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Illinois is one step away from legal sports betting after a last-ditch effort from Rep. Bob Rita fell into place this weekend.
House lawmakers voted to approve a broad expansion of gambling within a capital funding bill on Saturday, and the Senate followed suit on Sunday. Gaming provisions within the act include a long-awaited casino in Chicago and authorization for both retail and online sports betting.
The bill now moves to the desk of Gov. J.B. Pritzker, whose recent comments make it clear he’ll sign it into law. The governor helped shepherd IL sports betting across the finish line, seeking to drive more than $200 million in additional revenue to his state.
Passage was, frankly, a remarkable feat considering the lack of progress through the first five months of the year. Previous proposals from Rep. Mike Zalewski were all turned aside, and a perceived conflict of interest forced him to step back in the final days of session.
LSR has been keeping a close eye on the chatter this weekend and updating this page as the situation unfolded. Here’s the play-by-play:
The Senate finally takes the floor after 4 p.m. local time. It does not take long.
Sen. Terry Link presents the terms of the amended bill, which carries a total projected fiscal impact of $12 billion. Commendations and favorable comments from Sen. Dave Syverson, the Senate Minority Leader, seem to signal that passage is a certainty.
Comments are brief and mostly surface-level, with a couple lawmakers poking around at narrow provisions that affect their constituents. Sen. John Curran is the only one who speaks to sports betting at any length, seeking clarification on the branding provisions for online platforms.
Link is emotional as he closes the proceedings, reflecting on his 20-year effort to increase economic development from manufacturing.
The chamber applauds as the board lights up green, and the Senate concurs with the House changes by a 46-10 vote. Just like that, the bill that will legalize sports betting in Illinois is headed to the governor.
Here’s the full text of the language:[pdf-embedder url=”https://www.legalsportsreport.com/wp-content/uploads/2019/05/10100SB0690ham003.pdf”]
The new vertical funding bill includes a multi-faceted gambling package headlined by a mega-casino in Chicago. The measure also offers six categories of licensure for IL sports betting:
In plain terms, these categories allow casinos, race tracks, and sports venues to offer sports betting — both in-person and online. The provisions that concern online betting, however, require in-person registration for the first 18 months.
The amendment also authorizes a lottery implementation encompassing 2,500 locations in the first year.
The fee for a master sports betting license is calculated based on gross gaming revenue from the previous year. Casinos will pay 5% of that number to offer sports betting for four years, up to a maximum of $10 million. That cap was not present in recent versions and should ease the burden on large operators like Rush Street Gaming. Rita also softened the proposed tax rate down to 15% of revenue.
As you can infer from the categories, language mandating the use of official league data for props and in-play betting stuck. While there is no integrity fee, the bill does empower colleges and sports leagues to restrict the types of available wagers. As written, in-state collegiate sports are completely off the board in Illinois.
The amendment removes the total blackout period for online betting that snuck into an earlier version, but it does retain a modified penalty box for DraftKings and FanDuel. Daily fantasy sports companies will be allowed to compete in the sports betting arena, but only master licensees can offer online wagering for the first 18 months.
The amendment also creates three online-only licenses costing $20 million apiece, awarded on a delay via a competitive process.
About three hours into the weekend session, we’re still in a holding pattern. House lawmakers have ticked several more items off their to-do list today, including a bill that raises the minimum salary for Illinois teachers. For now, though, there’s nothing new to report on sports betting.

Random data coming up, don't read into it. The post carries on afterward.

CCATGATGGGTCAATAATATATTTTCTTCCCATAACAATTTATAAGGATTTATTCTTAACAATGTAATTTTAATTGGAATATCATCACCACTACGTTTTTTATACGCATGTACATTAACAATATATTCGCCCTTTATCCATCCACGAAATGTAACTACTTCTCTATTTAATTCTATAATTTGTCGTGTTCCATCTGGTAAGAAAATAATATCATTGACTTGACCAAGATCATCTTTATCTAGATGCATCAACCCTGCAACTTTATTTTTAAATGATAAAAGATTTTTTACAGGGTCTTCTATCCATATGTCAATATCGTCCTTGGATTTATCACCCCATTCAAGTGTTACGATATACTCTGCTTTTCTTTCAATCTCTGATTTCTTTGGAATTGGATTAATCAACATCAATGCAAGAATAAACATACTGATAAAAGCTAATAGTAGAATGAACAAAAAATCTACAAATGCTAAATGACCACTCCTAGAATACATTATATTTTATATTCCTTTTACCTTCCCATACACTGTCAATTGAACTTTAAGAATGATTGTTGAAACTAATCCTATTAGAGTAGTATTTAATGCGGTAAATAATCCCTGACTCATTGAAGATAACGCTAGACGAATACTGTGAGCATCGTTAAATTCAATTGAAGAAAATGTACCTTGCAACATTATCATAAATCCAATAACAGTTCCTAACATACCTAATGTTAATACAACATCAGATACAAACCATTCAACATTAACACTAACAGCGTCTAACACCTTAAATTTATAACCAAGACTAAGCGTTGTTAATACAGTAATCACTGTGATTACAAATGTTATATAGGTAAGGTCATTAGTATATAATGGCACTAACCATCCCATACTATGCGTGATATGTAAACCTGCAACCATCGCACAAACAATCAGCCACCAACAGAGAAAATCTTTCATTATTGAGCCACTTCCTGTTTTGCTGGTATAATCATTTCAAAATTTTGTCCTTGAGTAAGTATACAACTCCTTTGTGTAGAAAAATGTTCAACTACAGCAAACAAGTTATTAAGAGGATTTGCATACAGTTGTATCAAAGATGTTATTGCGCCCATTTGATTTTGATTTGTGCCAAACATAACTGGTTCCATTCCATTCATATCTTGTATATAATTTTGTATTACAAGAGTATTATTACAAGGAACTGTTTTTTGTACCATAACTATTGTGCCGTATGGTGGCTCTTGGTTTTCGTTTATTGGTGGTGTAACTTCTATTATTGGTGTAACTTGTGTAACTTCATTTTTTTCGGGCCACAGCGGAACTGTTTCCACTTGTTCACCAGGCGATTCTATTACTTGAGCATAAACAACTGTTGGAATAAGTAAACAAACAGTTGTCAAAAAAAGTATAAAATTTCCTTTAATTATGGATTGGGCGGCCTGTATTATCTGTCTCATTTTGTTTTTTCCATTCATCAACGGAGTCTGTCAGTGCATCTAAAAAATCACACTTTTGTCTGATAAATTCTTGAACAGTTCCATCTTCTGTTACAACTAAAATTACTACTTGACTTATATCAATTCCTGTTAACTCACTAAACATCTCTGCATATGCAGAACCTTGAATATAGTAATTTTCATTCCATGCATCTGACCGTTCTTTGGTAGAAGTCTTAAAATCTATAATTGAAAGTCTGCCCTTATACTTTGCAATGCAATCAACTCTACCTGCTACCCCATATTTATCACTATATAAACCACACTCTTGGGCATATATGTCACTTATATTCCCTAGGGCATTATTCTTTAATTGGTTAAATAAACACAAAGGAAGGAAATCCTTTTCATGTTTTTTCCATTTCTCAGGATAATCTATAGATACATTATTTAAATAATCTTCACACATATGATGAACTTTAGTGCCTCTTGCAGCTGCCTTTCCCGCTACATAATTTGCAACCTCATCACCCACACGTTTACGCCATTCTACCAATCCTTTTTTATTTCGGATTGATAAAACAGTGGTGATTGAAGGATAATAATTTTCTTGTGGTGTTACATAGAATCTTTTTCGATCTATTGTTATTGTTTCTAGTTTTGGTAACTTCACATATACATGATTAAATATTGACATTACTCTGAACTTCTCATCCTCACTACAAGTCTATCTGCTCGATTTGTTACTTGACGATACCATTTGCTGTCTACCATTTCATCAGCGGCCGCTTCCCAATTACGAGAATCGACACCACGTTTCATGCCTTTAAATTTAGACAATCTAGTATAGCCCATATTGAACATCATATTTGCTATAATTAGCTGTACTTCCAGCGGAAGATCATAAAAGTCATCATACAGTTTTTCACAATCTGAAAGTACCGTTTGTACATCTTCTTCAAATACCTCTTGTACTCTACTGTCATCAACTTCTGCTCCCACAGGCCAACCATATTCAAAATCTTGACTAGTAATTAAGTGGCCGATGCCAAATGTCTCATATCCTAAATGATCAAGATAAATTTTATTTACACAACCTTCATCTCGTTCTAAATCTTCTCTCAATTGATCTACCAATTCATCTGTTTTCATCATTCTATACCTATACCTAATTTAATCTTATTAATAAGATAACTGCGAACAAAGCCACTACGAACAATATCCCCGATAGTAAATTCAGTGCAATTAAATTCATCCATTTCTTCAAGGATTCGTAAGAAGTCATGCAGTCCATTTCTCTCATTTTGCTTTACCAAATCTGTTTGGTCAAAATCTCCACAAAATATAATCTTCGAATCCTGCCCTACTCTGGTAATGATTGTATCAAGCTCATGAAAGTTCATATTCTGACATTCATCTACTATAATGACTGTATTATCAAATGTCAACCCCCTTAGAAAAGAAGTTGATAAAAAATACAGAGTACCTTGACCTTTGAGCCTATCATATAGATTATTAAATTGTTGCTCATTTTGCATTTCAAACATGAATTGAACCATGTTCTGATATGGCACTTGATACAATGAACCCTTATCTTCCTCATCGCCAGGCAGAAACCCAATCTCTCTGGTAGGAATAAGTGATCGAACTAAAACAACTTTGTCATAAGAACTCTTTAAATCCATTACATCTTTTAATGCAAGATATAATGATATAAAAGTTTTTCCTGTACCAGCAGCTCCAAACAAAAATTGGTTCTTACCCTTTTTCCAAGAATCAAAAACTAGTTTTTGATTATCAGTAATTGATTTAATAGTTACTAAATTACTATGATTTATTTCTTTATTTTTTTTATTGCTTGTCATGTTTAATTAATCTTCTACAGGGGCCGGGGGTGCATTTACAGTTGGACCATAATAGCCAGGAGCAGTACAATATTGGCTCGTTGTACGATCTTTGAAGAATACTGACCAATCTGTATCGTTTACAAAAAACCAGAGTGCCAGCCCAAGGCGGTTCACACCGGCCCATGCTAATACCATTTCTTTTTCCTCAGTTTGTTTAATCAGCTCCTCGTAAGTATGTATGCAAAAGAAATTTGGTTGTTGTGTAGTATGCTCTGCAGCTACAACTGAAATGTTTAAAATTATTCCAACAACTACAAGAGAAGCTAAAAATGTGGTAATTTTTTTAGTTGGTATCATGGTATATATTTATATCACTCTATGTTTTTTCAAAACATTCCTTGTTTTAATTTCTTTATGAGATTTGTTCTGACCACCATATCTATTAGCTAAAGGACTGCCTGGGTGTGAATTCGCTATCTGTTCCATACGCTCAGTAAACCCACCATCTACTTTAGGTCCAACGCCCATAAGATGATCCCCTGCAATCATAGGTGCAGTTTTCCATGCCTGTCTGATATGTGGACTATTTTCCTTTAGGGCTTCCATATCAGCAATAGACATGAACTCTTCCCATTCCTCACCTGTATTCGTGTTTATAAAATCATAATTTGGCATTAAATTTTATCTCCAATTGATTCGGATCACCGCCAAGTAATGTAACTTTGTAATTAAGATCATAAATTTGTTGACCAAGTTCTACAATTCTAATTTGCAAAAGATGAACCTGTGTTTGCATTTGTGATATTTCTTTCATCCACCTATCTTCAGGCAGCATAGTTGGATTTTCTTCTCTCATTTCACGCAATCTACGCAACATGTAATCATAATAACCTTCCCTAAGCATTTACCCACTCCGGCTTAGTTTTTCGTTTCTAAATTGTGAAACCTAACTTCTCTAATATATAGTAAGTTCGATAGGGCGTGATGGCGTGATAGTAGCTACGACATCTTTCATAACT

Apart from the things we’re already touched on, a couple other hurdles have cropped up.
Perhaps most notably, Chicago Mayor Lori Lightfoot publicly opposes the bill as written. Her main concern is the provision allowing sportsbooks inside of stadiums and arenas.
Here’s the statement from Mayor Lightfoot, as reported by Capitol Fax:
“I strongly support a gaming bill that directs a new casino and dollars to the city of Chicago. However, I oppose the inclusion of a provision that would open up sports wagering in venues like Soldier Field. Such a proposal has the potential to undermine the viability of any Chicago-based casino through the diversion of customers and revenue from a casino. Because the impact of sports wagering in stadiums has not been fully vetted or analyzed, I cannot support the bill in its current form and urge the deletion of this stadium-betting provision.”
On Saturday, however, the governor releases a follow-up statement indicating that the conversation is still moving forward:
“I have spoken to Mayor Lightfoot about her concerns with regards to sports betting, and we have collaboratively worked with the bill sponsors to make clear that the legislative intent will reflect that there are limits on both the number of and locations for sports betting venues. I’m pleased that we have reached this understanding…”
Mayor Lightfoot subsequently drops her opposition via another statement:
“After productive discussions with the Governor, we have agreed to allow a limited amount of betting at sports venues subject to local oversight and control. These enhancements to the gaming proposal will allow us to maximize revenue capabilities of a new casino for the City of Chicago and ensure a good quality of life for our neighborhoods that might otherwise be affected. As such, I urge the passage of SB 690 as amended…”
After a break for committee meetings and caucuses, Rep Bob Rita files a final amendment to the funding package. The sports betting language looks mostly unchanged at a glance, though there are a lot of words to get through. The bill is called for second reading around 6 p.m. local time and moved straight to third.
By that point, it is apparent that House lawmakers have reached an agreement to pass a number of big bills — including this one — before the end of the night. The floor presentation becomes something of a victory lap for Rita, with several members commending him for his broad efforts to shore up vertical infrastructure. In his closing, Rita thanks Rep. Mike Zalewski for his work.